Sound is my earliest memory, my first language. Within its vibrations were my Gramma’s songs, the waves of water she traveled through, the back and forth of the rocker in time with Irish songs from across the sea—songs I breathed in, drinking distance and absence, loneliness and love, lullabies she sang as her mother had sung them to her.
Upstairs where I lived with Mom and Dad, a different song and dance informed my growing. There I imbibed the rhythms of a tapper, the grace of arms and legs that told stories, and the beauty of motion. From another room, the croon of a tenor where I would toddle when I heard “Come to Me My Melancholy Baby,” “I wonder Who’s Kissing her now,” “Dream,” songs I carried from state to state, still humming with those memories.
Grandpa played the violin and after dinner, with Gramma at the piano, they’d practice duets. The hair on my arms shivered when they began, and as if on a magic carpet I entered their kingdom. Sometimes Grandpa would play “The Flight of the Bumblebees” just to see my wide-eyed surprise, hand over my mouth. But at other times, Grandpa got lost in “Tramerei.” The strings moaned, and I’d hear that hurt sound that made my chest tighten, eyes water. With the violin tucked even closer under his chin it was as if Grandpa needed that violin, or it him. With his arm fully extended, his body bent into the instrument, both Grandpa and the violin disappeared into the wounded animal of the music.
Playfulness in Grandpa’s music was rare, but the plucking pizzicato tickled and made me laugh. Later when they read, I’d hear the Victrola upstairs at bedtime. Usually it was soothing but sometimes there were loud hammers from the piano, drums and cymbals that made me tremble and feel afraid. Then I’d call for my dad and he’d sing me asleep.
I knew from a very young age that I wanted to live within music, that somehow rhythm, melody, timbre and tone were powerful ways to make the world my own, for wasn’t I born in music and wasn’t that the core of who I was?
As I grew older, music became even more important for the words in my home were double-edged and confusing. One thing was said, and another thing meant. But in music I was safe and could say what I thought through sound like my grandparents before me, my mother and father. I could become good enough so that I would never have to be concerned about what was said—it was all there in a touch of the fingers, in the dynamics, in the way I played with accents and rubato, with staccato and legato. I could sing with my hands, and my ear guided me.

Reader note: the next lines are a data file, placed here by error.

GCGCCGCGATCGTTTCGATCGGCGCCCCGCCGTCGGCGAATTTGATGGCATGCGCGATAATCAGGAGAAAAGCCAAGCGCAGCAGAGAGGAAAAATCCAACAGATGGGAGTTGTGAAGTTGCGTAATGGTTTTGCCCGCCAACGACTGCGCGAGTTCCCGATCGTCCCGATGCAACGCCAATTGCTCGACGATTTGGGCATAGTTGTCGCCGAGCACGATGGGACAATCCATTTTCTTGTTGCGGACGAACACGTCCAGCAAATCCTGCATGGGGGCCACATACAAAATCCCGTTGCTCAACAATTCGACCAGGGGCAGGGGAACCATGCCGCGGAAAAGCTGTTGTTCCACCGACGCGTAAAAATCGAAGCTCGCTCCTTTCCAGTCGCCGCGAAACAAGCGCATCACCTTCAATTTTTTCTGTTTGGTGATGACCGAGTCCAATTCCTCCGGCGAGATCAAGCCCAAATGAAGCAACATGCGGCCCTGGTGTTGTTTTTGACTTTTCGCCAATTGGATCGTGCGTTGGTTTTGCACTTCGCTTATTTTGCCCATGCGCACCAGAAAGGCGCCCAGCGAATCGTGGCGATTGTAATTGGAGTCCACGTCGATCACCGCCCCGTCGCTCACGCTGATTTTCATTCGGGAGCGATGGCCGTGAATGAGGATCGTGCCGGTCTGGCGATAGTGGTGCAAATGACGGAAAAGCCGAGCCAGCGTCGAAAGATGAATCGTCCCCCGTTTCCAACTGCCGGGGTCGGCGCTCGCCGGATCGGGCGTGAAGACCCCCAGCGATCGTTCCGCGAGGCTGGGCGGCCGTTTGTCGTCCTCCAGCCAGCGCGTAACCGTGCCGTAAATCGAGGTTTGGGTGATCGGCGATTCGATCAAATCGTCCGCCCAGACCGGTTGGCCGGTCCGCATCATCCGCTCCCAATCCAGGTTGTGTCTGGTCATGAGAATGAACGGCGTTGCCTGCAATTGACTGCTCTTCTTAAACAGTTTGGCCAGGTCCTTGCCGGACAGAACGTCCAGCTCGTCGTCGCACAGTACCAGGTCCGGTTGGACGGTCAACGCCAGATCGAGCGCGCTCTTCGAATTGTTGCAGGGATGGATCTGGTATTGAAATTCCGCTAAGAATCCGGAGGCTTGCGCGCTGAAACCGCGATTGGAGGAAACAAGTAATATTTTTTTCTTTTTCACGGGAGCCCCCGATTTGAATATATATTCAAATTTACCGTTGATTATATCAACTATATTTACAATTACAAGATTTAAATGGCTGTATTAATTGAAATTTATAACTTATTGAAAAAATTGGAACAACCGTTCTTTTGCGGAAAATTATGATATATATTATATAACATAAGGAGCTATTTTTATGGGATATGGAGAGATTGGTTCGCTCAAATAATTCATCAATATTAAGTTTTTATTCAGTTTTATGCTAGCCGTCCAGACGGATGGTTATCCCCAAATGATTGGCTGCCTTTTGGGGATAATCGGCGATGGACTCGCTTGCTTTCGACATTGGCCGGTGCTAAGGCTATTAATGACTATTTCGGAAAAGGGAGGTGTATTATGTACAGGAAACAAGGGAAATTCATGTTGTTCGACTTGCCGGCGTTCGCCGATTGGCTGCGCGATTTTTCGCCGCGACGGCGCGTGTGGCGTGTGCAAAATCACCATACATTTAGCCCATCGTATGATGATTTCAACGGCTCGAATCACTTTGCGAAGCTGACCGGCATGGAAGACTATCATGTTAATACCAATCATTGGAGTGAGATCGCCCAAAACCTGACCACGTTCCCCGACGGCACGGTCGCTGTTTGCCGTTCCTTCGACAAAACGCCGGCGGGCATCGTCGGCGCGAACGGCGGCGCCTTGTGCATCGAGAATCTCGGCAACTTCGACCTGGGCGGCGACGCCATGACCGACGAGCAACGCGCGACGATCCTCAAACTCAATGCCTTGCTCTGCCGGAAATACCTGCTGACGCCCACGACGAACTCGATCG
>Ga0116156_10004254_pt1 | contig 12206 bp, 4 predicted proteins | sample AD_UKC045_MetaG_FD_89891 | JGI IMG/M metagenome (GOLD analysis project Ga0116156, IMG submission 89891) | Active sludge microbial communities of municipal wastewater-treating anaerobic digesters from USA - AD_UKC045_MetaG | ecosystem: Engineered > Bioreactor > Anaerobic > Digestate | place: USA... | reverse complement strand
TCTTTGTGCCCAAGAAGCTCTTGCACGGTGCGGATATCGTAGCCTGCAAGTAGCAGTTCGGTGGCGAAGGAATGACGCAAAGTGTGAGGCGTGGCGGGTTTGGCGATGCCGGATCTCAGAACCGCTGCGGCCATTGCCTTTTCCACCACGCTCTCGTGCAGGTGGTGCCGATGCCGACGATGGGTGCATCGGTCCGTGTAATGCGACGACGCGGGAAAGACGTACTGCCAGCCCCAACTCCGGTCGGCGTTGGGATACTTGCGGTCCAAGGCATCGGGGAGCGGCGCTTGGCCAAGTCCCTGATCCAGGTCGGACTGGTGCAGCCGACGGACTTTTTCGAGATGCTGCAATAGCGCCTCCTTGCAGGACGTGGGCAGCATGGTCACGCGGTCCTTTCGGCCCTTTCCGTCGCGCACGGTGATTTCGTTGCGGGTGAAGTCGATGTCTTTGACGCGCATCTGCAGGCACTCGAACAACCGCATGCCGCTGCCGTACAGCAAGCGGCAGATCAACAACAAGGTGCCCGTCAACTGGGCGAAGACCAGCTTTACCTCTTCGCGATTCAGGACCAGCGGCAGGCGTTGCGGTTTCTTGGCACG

I chose Chopin for beauty and longing and joy, for brooding and anger, for sorrow. There was nothing that could not be expressed through Chopin. An etude like “The Revolutionary” was crashing chords, furious runs that cascaded from the top of the keyboard all the way down. What could convey anger better? Or Beethoven’s “Appassionata,” or the first movement of the “Moonlight Sonata” for melancholy? And Bach, ever steady Bach, the architecture of sound, fugues to work out tangled thoughts, the Arioso for grandeur and awe.
In 2008, I had radiation for throat cancer. Toward the end of the treatment, I stopped breathing. Rushed to the Emergency, I then spent the next 3 months in the ICU. I have no memory of that, but apparently the life-saving drugs destroyed the cilia in my ears, already compromised by radiation. I did not at first realize this loss because beautiful music, familiar to me, played night and day in my mind. I actually thought I was listening to the radio, but slowly and painfully I became aware of my loss after a few months at home. The only thing that sustained me, continues to sustain me, was that music had not left. The melodies I played all my life, songs I listened to in my hearing years were not lost, but had become my listening library. My brain stores music much like an iPod. In the worst days of my illness, I could not make my own selections as emotion and choice had been erased as well as my hearing. How miraculous then that “Amazing Grace” or “Brahms Lullaby” were chosen for me by the extraordinary mechanism of my body coming to the rescue. Even today, these are often the songs that sing me to sleep.